15638
27 Aug 14 at 12 pm

(Source: flashate, via rainbowcute)

mistresselanvital:

djferreira224:

Wave


🌛🌕🌜
 9337
24 Aug 14 at 11 pm

(Source: ricciolos, via rejective)

makemestfu:

EVERYTHING RELATE
 21447
24 Aug 14 at 11 pm

stunningpicture:

A proper tribute to a man who inspired me to be as weird and mad as he was. R.I.P The One Robin Williams

Robin Williams

(via shootinupthestars)

stunningpicture:

A proper tribute to a man who inspired me to be as weird and mad as he was. R.I.P The One Robin Williams


Robin Williams
 16682
24 Aug 14 at 11 pm

eluciidate:

flowers at the farmers market

(via shootinupthestars)

 258
24 Aug 14 at 11 pm

youngjusticer:

Check out that cutie buried in Arcanine’s fur. :}

Arcanine and Vulpix, by Adorael.

(via beastofparadise)

youngjusticer:

Check out that cutie buried in Arcanine’s fur. :}
Arcanine and Vulpix, by Adorael.
 105
24 Aug 14 at 11 pm

thekimonogallery:

Photography by ajpscs on Flickr. 

 Image taken on August 30, 2009.  Jingumae 1 Chome, Tokyo, Tokyo Prefecture, Japan

Shishi (or Jishi) is translated as “lion” but it can also refer to a deer or dog with magical properties and the power to repel evil spirits. A pair of shishi traditionally stand guard outside the gates of Japanese Shinto shrines and Buddhist temples

Shishi-mai or “Lion Dance,” is performed while wearing the headdress or various masks. Shishi masks take on many forms, some with horns, others looking like a dog, a deer, or a lion.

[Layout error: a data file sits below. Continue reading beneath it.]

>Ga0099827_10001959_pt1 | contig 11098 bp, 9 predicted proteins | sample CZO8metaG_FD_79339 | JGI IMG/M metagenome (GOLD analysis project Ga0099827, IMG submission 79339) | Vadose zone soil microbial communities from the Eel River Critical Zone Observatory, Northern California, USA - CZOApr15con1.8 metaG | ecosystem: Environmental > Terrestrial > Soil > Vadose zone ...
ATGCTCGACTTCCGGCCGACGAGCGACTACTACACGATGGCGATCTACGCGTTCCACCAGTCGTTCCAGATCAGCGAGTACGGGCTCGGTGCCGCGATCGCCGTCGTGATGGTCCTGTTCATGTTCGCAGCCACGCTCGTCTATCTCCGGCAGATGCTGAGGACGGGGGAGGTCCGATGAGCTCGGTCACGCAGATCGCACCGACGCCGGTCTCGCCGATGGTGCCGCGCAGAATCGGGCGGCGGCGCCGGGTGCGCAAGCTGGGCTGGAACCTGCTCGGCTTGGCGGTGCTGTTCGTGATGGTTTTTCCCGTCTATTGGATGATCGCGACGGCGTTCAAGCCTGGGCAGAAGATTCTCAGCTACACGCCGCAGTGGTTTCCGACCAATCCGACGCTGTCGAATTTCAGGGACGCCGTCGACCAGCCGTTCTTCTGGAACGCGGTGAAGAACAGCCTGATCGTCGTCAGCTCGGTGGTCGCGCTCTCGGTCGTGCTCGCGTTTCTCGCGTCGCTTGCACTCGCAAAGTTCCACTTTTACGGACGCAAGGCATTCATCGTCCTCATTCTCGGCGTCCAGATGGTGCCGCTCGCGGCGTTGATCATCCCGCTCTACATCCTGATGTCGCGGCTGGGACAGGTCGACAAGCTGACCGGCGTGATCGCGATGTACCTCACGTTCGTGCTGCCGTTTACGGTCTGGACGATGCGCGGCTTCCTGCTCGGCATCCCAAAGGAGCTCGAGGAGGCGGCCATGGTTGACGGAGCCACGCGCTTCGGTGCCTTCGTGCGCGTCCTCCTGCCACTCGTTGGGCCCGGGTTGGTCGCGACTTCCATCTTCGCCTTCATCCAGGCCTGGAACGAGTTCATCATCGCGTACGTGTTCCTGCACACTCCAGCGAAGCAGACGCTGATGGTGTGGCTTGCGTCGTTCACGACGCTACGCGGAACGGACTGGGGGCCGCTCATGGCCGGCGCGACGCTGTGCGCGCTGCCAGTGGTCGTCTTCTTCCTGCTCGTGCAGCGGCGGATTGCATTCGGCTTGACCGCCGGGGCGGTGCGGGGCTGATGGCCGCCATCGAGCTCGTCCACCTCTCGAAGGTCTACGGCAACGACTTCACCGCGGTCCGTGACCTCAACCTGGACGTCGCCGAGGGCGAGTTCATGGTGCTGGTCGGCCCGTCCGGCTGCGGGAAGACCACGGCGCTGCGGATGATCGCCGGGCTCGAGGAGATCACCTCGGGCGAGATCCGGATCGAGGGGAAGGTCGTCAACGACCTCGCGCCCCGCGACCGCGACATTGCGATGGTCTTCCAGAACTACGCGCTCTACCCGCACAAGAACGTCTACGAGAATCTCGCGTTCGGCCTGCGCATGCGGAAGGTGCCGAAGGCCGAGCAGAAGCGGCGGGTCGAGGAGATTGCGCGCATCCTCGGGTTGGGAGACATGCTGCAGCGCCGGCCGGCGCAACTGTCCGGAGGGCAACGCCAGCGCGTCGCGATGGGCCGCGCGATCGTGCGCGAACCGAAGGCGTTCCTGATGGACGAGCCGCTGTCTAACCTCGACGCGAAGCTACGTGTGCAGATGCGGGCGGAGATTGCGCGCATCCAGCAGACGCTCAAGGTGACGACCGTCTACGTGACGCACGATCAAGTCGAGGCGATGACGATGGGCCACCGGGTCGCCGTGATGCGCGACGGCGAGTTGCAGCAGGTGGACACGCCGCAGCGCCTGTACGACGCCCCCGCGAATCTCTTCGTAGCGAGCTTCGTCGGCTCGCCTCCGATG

Shishi-mai dances became widespread in Japan thereafter as both a form of festival entertainment and as a means to ward off evil spirits, to pray for peace, bountiful harvests, and good health.
www.onmarkproductions.com/html/buddhism.shtml

(Source: Flickr / ajpscs, via beastofparadise)

thekimonogallery:

Photography by ajpscs on Flickr. 
 Image taken on August 30, 2009.  Jingumae 1 Chome, Tokyo, Tokyo Prefecture, Japan
Shishi (or Jishi) is translated as “lion” but it can also refer to a deer or dog with magical properties and the power to repel evil spirits. A pair of shishi traditionally stand guard outside the gates of Japanese Shinto shrines and Buddhist temples
Shishi-mai or “Lion Dance,” is performed while wearing the headdress or various masks. Shishi masks take on many forms, some with horns, others looking like a dog, a deer, or a lion.

Shishi-mai dances became widespread in Japan thereafter as both a form of festival entertainment and as a means to ward off evil spirits, to pray for peace, bountiful harvests, and good health.www.onmarkproductions.com/html/buddhism.shtml